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Tax freeze sought for Lake Success offices

Lalezarian Properties wants a tax-break extension for 1999

Lalezarian Properties wants a tax-break extension for 1999 and 1991 Marcus Ave. in Lake Success. (Sept. 26, 2012) Photo Credit: Jeremy Bales

The developer of a prominent office complex in Lake Success is asking Nassau County to freeze its tax payments for five years.

Lalezarian Properties "wants to stabilize" the tax bills of 1991 and 1999 Marcus Ave., an attorney for the developer said Wednesday. Together, the offices are known as The Granite Buildings.

The request is expected to be considered Friday by the county's Industrial Development Agency.

In 2003 and 2005 the agency provided five years' worth of tax breaks to Lalezarian as an incentive to clean up the then-contaminated 10 acres on Marcus Avenue and construct offices. Those Payment In Lieu of Taxes agreements have expired.

"We're looking for an extension . . . these are brand new buildings that received five-year PILOTs when they probably should have been 10 years," said lawyer Daniel P. Deegan, who is representing Lalezarian before the IDA.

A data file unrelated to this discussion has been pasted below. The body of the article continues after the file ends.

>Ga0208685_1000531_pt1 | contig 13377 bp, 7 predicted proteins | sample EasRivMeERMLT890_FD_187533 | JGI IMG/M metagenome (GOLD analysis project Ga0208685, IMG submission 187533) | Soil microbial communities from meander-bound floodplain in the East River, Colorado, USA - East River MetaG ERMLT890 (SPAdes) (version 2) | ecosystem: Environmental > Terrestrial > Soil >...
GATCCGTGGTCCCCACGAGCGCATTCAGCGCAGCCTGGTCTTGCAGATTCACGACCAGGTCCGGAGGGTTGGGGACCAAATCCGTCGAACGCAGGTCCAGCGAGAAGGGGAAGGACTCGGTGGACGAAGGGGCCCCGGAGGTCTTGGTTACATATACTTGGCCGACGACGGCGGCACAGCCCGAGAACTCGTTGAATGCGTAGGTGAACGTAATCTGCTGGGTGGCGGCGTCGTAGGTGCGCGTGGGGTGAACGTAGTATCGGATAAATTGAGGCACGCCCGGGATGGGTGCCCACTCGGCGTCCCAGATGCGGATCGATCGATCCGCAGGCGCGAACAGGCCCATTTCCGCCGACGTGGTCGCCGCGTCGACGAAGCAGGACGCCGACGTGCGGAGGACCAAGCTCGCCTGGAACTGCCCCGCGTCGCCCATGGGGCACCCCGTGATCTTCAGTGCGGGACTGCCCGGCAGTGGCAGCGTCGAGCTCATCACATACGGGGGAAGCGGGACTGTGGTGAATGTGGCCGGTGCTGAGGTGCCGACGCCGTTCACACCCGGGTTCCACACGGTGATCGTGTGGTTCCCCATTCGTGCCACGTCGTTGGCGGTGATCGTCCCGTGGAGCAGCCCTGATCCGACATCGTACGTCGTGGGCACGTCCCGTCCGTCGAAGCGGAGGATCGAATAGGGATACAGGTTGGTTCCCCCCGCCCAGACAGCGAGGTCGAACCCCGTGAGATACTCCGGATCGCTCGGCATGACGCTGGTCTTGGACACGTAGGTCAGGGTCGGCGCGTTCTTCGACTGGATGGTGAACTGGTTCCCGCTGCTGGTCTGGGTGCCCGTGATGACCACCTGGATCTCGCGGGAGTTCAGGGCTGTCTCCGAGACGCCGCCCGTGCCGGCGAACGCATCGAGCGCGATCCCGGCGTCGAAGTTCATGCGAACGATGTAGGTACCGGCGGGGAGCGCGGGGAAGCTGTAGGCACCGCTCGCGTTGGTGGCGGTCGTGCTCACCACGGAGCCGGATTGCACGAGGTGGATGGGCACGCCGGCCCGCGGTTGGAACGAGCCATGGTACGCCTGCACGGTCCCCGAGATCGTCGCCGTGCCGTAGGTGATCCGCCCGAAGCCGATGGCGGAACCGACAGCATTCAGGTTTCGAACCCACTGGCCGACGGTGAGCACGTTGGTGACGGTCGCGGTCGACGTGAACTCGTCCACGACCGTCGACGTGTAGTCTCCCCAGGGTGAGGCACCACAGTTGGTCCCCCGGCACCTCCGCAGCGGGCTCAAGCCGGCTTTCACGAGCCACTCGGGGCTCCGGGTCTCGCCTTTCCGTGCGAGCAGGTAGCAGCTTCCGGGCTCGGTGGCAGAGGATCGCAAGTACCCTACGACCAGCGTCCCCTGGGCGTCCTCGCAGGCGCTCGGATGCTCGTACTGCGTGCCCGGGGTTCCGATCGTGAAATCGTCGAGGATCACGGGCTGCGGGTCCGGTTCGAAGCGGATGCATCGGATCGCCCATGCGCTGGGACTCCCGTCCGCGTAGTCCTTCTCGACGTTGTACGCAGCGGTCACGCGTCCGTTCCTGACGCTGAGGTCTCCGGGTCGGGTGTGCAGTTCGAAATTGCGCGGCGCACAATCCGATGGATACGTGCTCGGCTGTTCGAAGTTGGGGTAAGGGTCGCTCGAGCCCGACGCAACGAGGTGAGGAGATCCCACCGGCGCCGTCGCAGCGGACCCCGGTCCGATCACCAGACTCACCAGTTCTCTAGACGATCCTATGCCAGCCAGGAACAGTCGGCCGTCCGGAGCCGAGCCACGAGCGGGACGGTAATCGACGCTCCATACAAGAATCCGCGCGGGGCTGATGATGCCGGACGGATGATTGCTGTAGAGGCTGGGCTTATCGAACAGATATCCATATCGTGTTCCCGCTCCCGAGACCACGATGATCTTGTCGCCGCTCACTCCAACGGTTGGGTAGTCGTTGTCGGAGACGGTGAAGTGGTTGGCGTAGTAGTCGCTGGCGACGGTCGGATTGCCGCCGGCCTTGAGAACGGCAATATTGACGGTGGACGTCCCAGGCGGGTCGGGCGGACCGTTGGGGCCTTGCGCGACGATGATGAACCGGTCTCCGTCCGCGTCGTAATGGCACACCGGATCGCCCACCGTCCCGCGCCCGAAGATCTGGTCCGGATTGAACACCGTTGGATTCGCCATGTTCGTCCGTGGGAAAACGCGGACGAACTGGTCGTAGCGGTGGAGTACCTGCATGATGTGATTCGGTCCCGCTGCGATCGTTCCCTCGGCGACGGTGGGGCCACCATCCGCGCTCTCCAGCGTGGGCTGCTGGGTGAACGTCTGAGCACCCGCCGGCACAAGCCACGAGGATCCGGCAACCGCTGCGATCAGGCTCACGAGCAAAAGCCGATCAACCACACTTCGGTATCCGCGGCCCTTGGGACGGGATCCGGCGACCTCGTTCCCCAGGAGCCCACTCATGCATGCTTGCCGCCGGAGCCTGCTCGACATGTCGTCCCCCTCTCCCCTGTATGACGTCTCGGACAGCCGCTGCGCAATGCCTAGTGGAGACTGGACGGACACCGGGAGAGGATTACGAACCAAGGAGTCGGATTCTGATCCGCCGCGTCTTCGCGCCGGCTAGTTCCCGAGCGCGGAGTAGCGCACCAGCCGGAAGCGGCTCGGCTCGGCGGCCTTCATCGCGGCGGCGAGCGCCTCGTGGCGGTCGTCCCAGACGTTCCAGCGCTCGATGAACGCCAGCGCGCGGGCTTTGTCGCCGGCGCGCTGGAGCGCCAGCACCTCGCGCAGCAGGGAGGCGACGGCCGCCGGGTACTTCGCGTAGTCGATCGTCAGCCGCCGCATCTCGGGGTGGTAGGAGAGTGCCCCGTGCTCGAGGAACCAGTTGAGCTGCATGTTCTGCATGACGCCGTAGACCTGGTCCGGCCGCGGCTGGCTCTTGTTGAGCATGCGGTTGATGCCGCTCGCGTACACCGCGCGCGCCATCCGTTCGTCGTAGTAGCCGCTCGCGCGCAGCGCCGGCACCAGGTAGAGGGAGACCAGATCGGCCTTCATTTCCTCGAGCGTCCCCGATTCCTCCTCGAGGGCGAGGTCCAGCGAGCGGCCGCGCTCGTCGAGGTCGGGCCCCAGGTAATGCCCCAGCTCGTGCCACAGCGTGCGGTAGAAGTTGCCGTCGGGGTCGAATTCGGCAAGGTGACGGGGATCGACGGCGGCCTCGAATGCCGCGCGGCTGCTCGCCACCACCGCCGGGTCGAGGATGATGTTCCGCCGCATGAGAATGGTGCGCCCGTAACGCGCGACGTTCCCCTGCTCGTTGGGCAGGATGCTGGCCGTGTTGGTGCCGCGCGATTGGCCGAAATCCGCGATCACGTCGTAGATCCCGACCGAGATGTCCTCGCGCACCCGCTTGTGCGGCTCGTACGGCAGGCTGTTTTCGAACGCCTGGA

"We aren't looking for a tax reduction; we want to stabilize the tax bill," he said.

Deegan and others noted that county and town IDAs typically provide tax breaks for longer time periods; the standard has been 10 years.

The building at 1991 Marcus Ave. is 127,290 square feet while 1999 Marcus Ave. is 108,300.

The tenant roster includes a number of medical offices, notably an outpatient clinic run by Cohen's Children's Medical Center, which is part of the North Shore-Long Island Jewish Health System.

The buildings' staff of 25 people is expected to increase soon. "We're looking to exceed our previous job commitment," Deegan said.

Joseph J. Kearney, executive director of the Nassau IDA, confirmed Wednesday that the Lalezarian application is on the agenda for Friday's meeting.

He also said the four-member IDA board would discuss holding two workshops for county residents looking for jobs.

The sessions, which were suggested by Nassau County Executive Edward Mangano, would provide advice on preparing resumes and cover letters, interview skills and finding job leads. About 500 people could be accommodated.

Kearney said one company had expressed an interest in running the workshops, and the contract would not exceed $6,500.

Mangano said, "The IDA program complements my job-creating initiatives by launching a program focused on assisting unemployed and underemployed residents in obtaining challenging jobs and opportunities."

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